Here is a list of the tools I use when I write in English. They are not the best tools but only the ones I like, so any suggestion from readers is welcome. I have also added a few reference tools and encyclopaedias, due to the nature of this blog.
Whatever help one can find in a dictionary, a thesaurus or any other resource, it is our mind & taste that have to make the appropriate choice, so here again a good reading experience of valuable texts is the key to decent writing.
Bilingual tools are also included. Why? Aren’t monolingual tools better? Yes, they surely are since they force us to think in the new language, but here in my blog the protagonist is not a language, but ideas, history, philosophy etc. even though expressed in simple ways. Sometimes I need to brainstorm in Italian when topics become complex, thence the need of a few translation tools.
- Il grande dizionario di inglese, Mario Hazon, Garzanti 2002. It is an up-to-date edition of the Italian-English dictionary I had at school. I find it excellent.
- Wordreference.com. A good web resource I use daily with bilingual dictionaries of Italian, English, French, German, Greek, Romanian, Russian etc. Much quicker than any paper dictionary (which is unfortunate, because I love to leaf through dictionary pages).
- The Lexilogos translation web portal, a French (French Canadian?) resource with automatic translators for almost every language on earth (Chinese, Arabic and Indian languages included). I dislike computer translations for their total weirdness and I seldom use them, but they can suggest unexpected solutions. Again, the right choice depends on us. The site comprises the Reverso.net, Google and Yahoo Babel fish translators. I’m told that Power Translator is also a good software for automatic translations.
- The Merriam-Webster pocket dictionaries. Many years ago I stumbled upon an excellent Merriam-Webster paperback edition (based on the Collegiate edition, if I’m not wrong). Since then I am a Merriam-Webster aficionado and do not regret it. That magic compact book, now lost, helped me effectively with any text, from comics to English and American literature.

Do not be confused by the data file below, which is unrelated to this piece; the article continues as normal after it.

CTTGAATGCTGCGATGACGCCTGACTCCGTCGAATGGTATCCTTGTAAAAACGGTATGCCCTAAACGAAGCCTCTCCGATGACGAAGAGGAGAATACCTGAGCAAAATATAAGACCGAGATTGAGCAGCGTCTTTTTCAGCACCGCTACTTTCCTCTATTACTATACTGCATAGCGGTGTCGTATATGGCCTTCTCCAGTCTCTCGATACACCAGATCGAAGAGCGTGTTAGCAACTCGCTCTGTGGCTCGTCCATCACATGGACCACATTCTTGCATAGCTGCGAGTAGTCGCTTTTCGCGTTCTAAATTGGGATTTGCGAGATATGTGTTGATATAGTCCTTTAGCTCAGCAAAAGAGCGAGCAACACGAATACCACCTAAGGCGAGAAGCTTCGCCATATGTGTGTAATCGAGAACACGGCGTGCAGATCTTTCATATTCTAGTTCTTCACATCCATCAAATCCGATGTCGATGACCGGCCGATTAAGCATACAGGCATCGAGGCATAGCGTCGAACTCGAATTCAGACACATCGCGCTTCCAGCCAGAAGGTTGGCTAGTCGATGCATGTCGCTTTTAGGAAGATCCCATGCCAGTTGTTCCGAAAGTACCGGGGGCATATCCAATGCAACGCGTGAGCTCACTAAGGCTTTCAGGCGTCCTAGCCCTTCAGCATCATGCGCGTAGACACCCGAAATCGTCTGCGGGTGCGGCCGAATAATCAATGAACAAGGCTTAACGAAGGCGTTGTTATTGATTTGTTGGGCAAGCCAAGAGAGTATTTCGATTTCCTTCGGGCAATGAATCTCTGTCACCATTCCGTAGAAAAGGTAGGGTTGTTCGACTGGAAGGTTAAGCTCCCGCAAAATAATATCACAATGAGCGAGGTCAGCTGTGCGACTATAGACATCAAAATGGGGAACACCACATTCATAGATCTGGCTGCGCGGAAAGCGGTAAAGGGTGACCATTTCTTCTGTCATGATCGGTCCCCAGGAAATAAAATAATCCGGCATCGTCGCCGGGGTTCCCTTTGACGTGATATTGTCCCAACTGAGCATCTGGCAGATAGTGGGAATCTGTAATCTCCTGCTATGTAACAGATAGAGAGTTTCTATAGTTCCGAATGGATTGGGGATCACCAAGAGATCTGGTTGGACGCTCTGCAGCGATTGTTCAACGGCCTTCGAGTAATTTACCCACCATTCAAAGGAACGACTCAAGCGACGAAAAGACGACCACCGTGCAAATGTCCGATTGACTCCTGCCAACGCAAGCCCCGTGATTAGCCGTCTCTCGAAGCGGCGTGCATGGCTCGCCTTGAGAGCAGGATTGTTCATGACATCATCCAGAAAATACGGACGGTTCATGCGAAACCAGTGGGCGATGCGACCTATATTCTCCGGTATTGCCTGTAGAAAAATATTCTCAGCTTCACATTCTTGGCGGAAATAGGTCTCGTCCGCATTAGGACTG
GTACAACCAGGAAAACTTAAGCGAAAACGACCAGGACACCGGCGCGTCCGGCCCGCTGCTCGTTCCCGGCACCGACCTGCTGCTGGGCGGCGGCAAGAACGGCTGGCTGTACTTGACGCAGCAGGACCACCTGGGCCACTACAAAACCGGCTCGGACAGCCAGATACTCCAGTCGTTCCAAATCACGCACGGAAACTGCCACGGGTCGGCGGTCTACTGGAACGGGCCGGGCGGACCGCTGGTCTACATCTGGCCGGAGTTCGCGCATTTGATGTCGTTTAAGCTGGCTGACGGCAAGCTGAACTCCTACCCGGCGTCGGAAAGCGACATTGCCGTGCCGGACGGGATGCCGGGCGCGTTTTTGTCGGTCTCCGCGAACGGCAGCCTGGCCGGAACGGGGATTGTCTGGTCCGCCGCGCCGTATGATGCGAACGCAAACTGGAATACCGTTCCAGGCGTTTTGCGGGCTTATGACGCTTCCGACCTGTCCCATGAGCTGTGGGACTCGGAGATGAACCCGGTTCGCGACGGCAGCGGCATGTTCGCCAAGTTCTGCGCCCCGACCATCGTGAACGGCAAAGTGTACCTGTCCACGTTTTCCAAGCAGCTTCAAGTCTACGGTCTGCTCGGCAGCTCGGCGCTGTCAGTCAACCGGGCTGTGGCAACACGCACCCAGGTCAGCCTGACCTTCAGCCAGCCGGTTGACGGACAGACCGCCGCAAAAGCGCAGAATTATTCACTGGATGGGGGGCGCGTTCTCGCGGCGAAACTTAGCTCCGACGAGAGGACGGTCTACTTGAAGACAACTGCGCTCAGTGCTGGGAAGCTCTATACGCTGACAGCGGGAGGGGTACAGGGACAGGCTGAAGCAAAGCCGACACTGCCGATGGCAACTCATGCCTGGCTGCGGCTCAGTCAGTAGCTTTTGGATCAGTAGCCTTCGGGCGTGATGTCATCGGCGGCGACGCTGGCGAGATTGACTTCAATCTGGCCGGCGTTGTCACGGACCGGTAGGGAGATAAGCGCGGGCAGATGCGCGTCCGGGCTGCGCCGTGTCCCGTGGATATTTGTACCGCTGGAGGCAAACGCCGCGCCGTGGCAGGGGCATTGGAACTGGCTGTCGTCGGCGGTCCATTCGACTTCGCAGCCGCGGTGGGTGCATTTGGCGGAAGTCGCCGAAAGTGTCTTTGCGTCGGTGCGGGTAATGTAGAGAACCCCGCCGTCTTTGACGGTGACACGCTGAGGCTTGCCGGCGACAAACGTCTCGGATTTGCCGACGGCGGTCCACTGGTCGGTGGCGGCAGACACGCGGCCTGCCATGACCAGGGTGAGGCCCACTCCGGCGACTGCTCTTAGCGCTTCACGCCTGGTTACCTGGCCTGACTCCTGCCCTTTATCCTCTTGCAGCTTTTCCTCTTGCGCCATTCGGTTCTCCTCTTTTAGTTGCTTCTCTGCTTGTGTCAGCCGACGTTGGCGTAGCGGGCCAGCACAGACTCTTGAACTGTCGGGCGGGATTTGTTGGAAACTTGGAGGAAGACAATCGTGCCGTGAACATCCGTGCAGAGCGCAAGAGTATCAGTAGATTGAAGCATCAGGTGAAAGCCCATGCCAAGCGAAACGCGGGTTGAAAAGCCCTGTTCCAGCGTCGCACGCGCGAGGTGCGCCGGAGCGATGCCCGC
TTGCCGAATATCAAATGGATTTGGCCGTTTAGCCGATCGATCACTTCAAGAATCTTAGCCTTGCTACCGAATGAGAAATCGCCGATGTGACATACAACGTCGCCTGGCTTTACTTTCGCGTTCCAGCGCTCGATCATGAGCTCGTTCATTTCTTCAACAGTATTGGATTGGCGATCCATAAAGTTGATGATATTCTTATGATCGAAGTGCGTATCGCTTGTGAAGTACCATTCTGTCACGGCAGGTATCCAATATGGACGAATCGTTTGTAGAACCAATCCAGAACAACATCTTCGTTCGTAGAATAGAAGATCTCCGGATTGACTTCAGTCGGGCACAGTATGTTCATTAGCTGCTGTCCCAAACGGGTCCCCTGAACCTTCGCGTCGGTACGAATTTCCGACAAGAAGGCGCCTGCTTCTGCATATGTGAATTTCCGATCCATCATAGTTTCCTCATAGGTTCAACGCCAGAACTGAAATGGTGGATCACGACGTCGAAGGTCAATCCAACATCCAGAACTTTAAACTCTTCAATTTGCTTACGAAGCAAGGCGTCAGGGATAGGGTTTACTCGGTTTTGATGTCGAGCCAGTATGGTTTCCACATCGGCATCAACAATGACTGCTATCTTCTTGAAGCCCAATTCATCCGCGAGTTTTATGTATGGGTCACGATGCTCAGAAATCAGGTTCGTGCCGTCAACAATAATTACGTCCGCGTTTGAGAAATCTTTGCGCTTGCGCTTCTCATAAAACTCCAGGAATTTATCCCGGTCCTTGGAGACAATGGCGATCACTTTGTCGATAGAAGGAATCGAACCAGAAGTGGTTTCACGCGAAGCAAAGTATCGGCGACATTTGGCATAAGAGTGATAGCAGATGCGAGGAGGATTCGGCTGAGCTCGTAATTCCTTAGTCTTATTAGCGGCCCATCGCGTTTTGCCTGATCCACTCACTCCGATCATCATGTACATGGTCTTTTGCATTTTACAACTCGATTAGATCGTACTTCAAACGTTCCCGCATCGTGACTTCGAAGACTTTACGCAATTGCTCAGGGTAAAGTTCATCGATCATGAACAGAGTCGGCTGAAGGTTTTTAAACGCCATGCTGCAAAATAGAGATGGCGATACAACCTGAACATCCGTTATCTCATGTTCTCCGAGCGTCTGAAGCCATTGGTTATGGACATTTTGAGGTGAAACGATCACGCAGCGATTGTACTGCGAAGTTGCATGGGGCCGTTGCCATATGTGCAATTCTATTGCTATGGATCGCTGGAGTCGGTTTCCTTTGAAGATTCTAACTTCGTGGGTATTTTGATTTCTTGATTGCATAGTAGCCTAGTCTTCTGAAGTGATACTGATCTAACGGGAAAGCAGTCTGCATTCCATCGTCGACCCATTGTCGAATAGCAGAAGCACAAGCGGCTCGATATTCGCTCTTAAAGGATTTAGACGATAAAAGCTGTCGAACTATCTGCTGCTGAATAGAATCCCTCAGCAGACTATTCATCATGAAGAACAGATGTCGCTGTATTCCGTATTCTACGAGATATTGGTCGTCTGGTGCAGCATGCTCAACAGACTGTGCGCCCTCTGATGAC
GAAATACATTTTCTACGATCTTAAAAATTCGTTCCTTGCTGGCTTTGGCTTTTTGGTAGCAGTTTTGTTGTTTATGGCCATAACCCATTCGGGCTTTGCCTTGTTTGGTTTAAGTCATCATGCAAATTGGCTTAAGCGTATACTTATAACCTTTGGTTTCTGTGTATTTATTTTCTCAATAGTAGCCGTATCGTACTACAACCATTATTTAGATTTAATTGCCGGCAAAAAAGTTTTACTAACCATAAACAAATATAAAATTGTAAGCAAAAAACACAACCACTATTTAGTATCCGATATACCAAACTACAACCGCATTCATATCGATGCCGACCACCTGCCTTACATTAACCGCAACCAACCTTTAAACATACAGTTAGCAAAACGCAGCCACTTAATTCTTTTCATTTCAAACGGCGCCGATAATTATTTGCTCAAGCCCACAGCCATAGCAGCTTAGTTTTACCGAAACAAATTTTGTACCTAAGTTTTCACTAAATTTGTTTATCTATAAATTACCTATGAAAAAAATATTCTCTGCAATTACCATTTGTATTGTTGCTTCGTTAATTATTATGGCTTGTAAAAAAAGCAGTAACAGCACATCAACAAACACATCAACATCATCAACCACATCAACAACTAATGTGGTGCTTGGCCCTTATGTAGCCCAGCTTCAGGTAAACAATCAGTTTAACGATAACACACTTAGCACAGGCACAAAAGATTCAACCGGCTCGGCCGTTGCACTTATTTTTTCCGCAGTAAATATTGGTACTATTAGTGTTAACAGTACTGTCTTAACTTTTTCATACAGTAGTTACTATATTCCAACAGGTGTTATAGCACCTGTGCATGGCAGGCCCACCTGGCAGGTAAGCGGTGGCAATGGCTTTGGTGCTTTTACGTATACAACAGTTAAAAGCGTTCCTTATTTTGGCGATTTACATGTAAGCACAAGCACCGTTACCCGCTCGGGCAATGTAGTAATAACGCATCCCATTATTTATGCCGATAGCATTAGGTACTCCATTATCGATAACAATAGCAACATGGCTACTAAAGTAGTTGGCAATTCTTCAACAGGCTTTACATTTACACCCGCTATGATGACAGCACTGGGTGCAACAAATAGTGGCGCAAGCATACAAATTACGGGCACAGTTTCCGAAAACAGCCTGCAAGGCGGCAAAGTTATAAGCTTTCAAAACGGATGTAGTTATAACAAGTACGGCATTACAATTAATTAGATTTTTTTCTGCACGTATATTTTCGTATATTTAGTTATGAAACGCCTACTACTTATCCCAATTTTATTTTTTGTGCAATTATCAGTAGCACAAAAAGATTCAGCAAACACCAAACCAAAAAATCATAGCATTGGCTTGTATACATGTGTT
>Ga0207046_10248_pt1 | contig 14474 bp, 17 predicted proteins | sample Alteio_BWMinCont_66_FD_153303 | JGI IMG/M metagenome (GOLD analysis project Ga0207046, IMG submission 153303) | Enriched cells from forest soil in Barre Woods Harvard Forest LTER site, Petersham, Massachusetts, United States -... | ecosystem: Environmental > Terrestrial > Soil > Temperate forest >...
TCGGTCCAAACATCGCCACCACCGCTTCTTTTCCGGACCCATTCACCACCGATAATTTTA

I now use the Home and Office Collegiate-based paperback edition of 1995 (the second from the bottom left in the picture above).
Merriam-Webster is to me THE monolingual dictionary, with word definitions written with admirable concinnitas.
- The huge Webster’s New Universal Unabridged Dictionary, Dorset & Baber 1972. I bought it in Boston in 1993 for a bargain price. A sort of monster, or bambinone (big boy.) The link is to the latest edition.
- The dictionaries page of Lexilogos, a web portal again from France, with tons of links to almost every on-line great dictionary, such as Oxford Oald, Cambridge, Oxford Compact, Collins, Etymonline, American Heritage, etc.
- The on-line Merriam-Webster. It is the tool I use everyday to check meanings and colourations of words. I also just found this great on-line searchable Webster’s Revised Unabridged Dictionary (1913 + 1828 editions) by the Artful Project, plus this impressive Webster on-line resource.
- The on-line Cambridge dictionary. Another daily resource which helps me to contain mistakes with prepositions, such as to, for, of, in, by, on etc.
English and the Latin languages use prepositions in a very different way. For example, which of the two is correct: Participate *to* a discussion or *in* a discussion? Italian and French prefer the former, English the latter. When my language experience is not enough, I need these (time-consuming) checks.
- The Gnome Dictionary on Linux. An excellent tool I’m addicted to. It is a DICT client written by the Italian geek Emmanuele Bassi. I use it when I’m on Linux, which I can dual-boot on my mobile as an alternative to Windows XP. It allows quick access to numerous dictionaries including the fascinating Webster 1913 edition. I wonder if I’ll ever find a Windows version.
Update: here is the Dict.org web page, which is of course platform (OS)-independent. Great tool, also for English mother-tongues I believe, and a way of tasting Linux software big power.
- The Thesaurus.com web page, which also has a dictionary and a reference section (Ask.com). The Roget’s Thesaurus is a classic for synonyms I used a lot in the past, but I now prefer this on-line resource based on the Roget’s Thesaurus II. I also possess the Webster’s Thesaurus in book form (the first from the bottom-left) but I don’t like it much. A searchable on-line Roget’s Thesaurus (1911) can be found here.
Synonyms are a treasure for writing, like the word thesaurus suggests, but they are of little help if you don’t “feel” which is the right word among a long list of synonyms. Experience, again, matters.
Reference & Encyclopedias
- Enciclopedia Italiana dell’Istituto Treccani, 1939, which I find among the best for topics regarding the humanities. La Piccola Treccani, 1995, is more up-to-date but it is much smaller.
- La Enciclopedia Garzanti Europea, 1980. Some entries are quite good.
- Encyclopaedia Britannica. I have the 1965 Edition, 23 volumes, quite good. I sometimes prefer the 1911 Britannica although this on-line version contains lots of errors. The on-line Britannica is excellent, always up-to-date and not too expensive yearly.
- The Wikipedia. I am a great fan of this remarkable tool, possibly the biggest encyclopaedia ever created (see a discussion in the comments section).
- Answers.com. A very good on-line tool, both a dictionary and an encyclopaedia, with excerpts from the Wikipedia as well. I’m getting addicted to it also because of the add-on for the Firefox browser (Answers), which enables to alt-click on any word for dictionary and encyclopaedia immediate reference.
Note. Links on this post are not provided for commercial purposes.